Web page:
Yes, You Are Fit But it Does Not Mean You Are Healthy

Physical exercise

By Joy Stephenson-Laws, JD, Founder

Many will agree that people who are able to successfully complete marathons and perform well in other types of physical activity challenges are exceptionally fit. But a person who is fit may not necessarily be healthy.

Take, for example, the story of Jim Fixx, a famous running enthusiast, marathoner and author of The Complete Book of Running (1977). In 1984, Fixx ironically died of a heart attack “while trotting along a country road in Vermont,” according to this recent report. He was only 52-years-old.

Reportedly, Fixx’s father also died of a heart attack (and he was just 43 at the time). The New York Times reported that Fixx’s autopsy revealed he “...died of a massive heart attack and that two of his coronary arteries were sufficiently blocked to warrant a bypass operation.”

If his health were evaluated based on his physical appearance alone,the only conclusion one might reach is that he was healthy. Fixx was not overweight and looked fit (which he was). And he did not appear to have any symptoms which affected his ability to run.

Boston Marathon Race Director Dave McGillivray also had to have open-heart triple bypass surgery after experiencing chest pain and shortness of breath while running.

“For McGillivray, 64, the writing was on his artery walls. Both his grandfathers died of heart attacks; his father had multiple bypasses; his siblings have had heart surgery; and a brother recently suffered a stroke,” the report says.

And who can forget the story of fitness enthusiast, Bob Harper. He suffered a massive heart attack while working out in a New York gym.

So what’s the difference between being fit and healthy?

While the words ‘fit’ and ‘healthy’ are often used synonymously in everyday language, the terms have entirely separate meanings,” according to the National Institutes of Health (NIH).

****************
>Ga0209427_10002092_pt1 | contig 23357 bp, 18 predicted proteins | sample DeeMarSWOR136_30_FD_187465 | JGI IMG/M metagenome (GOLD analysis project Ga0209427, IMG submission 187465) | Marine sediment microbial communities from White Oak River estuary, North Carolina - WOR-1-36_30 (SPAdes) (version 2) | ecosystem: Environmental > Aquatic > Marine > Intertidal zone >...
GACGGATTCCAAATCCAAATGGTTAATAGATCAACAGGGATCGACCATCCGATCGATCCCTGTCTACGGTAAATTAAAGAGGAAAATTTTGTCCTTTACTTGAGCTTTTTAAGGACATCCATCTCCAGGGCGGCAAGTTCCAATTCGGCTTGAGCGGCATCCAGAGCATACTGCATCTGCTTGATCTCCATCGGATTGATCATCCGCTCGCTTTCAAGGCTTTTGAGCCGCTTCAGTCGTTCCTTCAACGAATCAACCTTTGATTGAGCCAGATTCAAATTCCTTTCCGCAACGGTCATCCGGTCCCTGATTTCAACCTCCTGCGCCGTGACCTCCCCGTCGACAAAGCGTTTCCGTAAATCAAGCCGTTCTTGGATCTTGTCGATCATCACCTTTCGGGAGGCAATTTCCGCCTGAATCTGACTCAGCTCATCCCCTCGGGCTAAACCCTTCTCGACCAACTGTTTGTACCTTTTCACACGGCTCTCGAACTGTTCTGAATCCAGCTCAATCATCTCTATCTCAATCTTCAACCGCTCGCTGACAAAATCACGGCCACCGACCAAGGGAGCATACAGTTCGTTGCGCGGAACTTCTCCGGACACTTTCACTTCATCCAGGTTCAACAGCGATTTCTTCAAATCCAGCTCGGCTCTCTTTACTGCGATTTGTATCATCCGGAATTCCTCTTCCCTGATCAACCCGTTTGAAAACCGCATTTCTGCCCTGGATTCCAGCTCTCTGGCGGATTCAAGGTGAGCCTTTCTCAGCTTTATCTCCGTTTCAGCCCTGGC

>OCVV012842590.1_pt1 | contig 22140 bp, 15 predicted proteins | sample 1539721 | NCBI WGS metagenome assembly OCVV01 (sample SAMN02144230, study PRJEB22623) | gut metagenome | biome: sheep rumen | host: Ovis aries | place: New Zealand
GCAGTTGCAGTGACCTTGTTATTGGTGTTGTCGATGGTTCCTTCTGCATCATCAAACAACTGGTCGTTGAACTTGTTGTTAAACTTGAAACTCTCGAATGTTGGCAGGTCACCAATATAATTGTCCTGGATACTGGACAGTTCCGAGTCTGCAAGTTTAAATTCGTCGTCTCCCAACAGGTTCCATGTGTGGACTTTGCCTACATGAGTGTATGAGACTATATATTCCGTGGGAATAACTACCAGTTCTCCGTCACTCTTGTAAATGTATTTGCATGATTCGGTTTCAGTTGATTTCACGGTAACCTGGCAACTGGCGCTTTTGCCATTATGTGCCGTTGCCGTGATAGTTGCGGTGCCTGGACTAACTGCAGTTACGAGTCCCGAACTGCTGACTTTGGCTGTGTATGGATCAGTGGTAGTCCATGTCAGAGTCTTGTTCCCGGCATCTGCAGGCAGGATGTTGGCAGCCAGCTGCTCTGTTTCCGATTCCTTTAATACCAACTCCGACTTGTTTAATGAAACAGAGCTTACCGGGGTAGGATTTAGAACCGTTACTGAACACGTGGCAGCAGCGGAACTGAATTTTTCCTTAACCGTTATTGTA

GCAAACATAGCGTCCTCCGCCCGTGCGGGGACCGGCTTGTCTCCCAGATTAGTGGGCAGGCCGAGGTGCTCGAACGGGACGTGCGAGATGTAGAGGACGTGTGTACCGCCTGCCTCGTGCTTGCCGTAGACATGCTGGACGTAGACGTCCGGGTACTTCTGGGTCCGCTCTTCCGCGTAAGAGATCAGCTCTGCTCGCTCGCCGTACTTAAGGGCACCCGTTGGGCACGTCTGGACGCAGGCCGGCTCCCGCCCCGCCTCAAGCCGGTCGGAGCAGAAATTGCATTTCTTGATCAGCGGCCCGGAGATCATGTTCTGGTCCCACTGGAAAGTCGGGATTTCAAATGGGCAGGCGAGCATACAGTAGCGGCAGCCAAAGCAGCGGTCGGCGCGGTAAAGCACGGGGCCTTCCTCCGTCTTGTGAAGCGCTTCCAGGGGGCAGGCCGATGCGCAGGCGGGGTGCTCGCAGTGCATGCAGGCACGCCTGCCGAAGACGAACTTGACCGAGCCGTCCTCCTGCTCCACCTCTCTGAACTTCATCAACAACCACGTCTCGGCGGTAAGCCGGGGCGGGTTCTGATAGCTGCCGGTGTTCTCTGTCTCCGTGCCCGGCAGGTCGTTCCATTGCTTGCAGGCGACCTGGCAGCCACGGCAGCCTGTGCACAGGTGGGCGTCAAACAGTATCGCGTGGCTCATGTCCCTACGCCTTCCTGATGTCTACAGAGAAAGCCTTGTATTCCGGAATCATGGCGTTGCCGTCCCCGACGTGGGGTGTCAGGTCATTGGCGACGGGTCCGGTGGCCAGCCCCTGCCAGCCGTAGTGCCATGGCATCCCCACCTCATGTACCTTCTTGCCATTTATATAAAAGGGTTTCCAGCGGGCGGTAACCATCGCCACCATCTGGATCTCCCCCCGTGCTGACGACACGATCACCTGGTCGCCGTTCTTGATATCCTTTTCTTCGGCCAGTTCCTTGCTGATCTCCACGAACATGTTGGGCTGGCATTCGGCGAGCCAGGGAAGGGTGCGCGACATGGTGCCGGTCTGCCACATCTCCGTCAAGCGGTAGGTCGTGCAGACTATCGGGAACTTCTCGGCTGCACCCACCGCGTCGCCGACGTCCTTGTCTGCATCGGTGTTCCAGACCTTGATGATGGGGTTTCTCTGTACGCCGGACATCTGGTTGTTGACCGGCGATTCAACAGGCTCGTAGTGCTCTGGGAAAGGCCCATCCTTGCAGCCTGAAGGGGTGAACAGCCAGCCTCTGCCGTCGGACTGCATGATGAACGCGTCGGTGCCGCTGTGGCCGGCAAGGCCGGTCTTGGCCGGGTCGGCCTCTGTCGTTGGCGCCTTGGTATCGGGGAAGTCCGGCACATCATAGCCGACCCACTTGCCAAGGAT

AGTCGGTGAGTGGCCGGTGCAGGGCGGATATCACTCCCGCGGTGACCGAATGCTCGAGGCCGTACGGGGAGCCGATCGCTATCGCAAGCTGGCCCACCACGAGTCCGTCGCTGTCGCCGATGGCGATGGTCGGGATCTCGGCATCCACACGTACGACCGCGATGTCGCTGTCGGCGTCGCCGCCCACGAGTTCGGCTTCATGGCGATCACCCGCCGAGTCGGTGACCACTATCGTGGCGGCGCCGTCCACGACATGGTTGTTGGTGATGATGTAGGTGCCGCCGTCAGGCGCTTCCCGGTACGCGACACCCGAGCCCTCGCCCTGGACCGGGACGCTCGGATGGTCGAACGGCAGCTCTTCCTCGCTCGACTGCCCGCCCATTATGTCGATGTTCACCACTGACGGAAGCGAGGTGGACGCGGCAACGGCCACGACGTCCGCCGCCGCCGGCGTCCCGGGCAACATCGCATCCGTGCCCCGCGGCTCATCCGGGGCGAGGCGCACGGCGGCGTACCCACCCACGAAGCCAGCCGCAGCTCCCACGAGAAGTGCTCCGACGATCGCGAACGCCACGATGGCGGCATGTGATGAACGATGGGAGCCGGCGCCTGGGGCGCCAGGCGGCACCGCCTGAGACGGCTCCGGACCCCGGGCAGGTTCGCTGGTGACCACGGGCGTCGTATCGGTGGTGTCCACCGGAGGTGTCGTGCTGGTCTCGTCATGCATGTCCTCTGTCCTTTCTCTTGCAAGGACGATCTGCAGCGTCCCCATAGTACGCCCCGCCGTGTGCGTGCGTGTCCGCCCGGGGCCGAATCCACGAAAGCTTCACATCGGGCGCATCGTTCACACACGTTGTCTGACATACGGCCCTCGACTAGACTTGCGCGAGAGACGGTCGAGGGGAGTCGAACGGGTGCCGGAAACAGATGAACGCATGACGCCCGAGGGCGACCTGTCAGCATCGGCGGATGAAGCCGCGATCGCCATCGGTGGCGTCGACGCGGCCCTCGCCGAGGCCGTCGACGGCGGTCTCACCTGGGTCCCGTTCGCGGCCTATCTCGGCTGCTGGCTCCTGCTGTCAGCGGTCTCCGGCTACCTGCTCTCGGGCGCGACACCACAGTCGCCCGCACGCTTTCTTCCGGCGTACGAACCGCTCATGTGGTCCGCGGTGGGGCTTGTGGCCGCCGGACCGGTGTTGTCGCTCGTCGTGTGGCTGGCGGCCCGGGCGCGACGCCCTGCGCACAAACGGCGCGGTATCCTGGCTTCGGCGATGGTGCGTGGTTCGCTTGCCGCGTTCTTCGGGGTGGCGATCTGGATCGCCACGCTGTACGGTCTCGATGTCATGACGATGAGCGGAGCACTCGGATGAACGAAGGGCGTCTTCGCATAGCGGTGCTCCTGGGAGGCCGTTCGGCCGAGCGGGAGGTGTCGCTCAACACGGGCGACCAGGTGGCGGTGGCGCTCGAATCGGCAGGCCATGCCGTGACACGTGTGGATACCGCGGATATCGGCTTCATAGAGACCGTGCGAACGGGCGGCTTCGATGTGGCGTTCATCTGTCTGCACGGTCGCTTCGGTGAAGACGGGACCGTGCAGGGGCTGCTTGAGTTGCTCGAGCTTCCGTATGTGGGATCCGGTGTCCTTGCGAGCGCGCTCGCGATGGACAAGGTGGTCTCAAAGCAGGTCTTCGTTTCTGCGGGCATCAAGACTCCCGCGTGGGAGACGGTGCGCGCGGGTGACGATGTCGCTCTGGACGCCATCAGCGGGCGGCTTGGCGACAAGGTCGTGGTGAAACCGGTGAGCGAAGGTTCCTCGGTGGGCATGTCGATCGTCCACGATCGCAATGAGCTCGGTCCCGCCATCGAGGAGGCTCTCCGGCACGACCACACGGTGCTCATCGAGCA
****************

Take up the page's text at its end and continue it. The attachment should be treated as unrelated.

“Fitness describes the ability to perform a given exercise task, and health explains a person’s state of well-being, where physiological systems work in harmony.”

The circulatory system, which includes the heart, is one of the physiological systems of the human body that many of us may be especially concerned about. After all, heart disease is the leading cause of death in both men and women in the United States. And lately it seems like way too often, people are having heart attacks and strokes at a young age.

And we know that being fit enough to complete a 30 mile race, does not necessarily mean that we are healthy. Similarly, our level of fitness may allow our bodies to workout for a long period of time, but this does not mean that our hearts are healthy enough to always handle that degree of activity.

Now, my message is not that being fit is bad for you. Being fit and physically active is great for preventing heart disease. Fitness and physical activity also helps to minimize the effects in people who already have heart disease. But it is also necessary to be aware of the state of your health while you are performing those activities necessary to keep you fit.